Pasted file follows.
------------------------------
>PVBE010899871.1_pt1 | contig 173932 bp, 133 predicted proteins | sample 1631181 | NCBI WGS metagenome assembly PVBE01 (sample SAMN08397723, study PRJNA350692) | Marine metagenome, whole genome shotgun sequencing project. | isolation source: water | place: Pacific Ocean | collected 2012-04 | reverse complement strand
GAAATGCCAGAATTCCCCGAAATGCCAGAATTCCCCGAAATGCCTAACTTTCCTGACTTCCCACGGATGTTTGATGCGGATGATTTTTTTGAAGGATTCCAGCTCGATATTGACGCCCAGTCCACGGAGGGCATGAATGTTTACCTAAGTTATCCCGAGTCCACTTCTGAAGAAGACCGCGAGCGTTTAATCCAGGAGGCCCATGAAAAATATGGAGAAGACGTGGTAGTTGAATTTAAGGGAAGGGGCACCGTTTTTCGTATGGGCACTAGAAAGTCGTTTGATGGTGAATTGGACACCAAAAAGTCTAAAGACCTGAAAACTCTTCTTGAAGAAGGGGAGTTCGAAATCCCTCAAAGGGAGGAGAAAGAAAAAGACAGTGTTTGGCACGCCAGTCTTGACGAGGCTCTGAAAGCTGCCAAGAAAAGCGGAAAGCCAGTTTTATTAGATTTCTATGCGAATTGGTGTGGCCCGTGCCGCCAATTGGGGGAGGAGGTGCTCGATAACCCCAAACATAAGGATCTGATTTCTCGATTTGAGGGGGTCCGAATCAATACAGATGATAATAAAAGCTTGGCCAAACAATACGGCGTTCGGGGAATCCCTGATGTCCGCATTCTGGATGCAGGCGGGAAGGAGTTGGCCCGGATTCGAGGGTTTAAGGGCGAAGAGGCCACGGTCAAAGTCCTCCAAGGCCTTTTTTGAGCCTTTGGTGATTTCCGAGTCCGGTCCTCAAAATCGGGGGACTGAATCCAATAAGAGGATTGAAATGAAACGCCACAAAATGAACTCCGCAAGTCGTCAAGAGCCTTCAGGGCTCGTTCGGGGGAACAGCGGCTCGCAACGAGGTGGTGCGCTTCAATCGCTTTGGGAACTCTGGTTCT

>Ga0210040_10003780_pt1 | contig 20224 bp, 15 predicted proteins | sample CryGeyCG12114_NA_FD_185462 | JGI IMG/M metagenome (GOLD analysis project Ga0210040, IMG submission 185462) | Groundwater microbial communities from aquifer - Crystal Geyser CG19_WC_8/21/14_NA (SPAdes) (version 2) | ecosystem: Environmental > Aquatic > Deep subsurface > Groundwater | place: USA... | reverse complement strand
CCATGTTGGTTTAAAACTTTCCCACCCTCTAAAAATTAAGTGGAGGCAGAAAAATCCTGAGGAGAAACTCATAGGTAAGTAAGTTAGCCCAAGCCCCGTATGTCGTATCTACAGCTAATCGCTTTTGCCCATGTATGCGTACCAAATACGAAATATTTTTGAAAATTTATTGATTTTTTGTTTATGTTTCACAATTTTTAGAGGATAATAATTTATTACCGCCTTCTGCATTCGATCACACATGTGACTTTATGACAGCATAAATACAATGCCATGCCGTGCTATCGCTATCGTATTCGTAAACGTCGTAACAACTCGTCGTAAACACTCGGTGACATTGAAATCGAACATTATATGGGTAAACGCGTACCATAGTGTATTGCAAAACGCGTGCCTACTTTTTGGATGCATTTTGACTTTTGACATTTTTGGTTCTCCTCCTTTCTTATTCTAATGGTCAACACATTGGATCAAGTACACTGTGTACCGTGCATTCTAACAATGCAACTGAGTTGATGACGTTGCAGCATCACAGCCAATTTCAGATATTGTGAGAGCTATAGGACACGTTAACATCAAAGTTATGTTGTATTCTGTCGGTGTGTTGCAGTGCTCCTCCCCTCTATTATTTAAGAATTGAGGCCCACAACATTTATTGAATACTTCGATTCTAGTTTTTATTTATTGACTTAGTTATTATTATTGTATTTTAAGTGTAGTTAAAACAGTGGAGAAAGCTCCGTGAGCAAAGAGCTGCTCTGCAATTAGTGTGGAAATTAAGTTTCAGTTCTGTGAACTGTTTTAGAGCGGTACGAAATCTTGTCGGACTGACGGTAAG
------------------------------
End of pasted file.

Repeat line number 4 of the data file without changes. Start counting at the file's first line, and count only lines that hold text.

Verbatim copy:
CCATGTTGGTTTAAAACTTTCCCACCCTCTAAAAATTAAGTGGAGGCAGAAAAATCCTGAGGAGAAACTCATAGGTAAGTAAGTTAGCCCAAGCCCCGTATGTCGTATCTACAGCTAATCGCTTTTGCCCATGTATGCGTACCAAATACGAAATATTTTTGAAAATTTATTGATTTTTTGTTTATGTTTCACAATTTTTAGAGGATAATAATTTATTACCGCCTTCTGCATTCGATCACACATGTGACTTTATGACAGCATAAATACAATGCCATGCCGTGCTATCGCTATCGTATTCGTAAACGTCGTAACAACTCGTCGTAAACACTCGGTGACATTGAAATCGAACATTATATGGGTAAACGCGTACCATAGTGTATTGCAAAACGCGTGCCTACTTTTTGGATGCATTTTGACTTTTGACATTTTTGGTTCTCCTCCTTTCTTATTCTAATGGTCAACACATTGGATCAAGTACACTGTGTACCGTGCATTCTAACAATGCAACTGAGTTGATGACGTTGCAGCATCACAGCCAATTTCAGATATTGTGAGAGCTATAGGACACGTTAACATCAAAGTTATGTTGTATTCTGTCGGTGTGTTGCAGTGCTCCTCCCCTCTATTATTTAAGAATTGAGGCCCACAACATTTATTGAATACTTCGATTCTAGTTTTTATTTATTGACTTAGTTATTATTATTGTATTTTAAGTGTAGTTAAAACAGTGGAGAAAGCTCCGTGAGCAAAGAGCTGCTCTGCAATTAGTGTGGAAATTAAGTTTCAGTTCTGTGAACTGTTTTAGAGCGGTACGAAATCTTGTCGGACTGACGGTAAG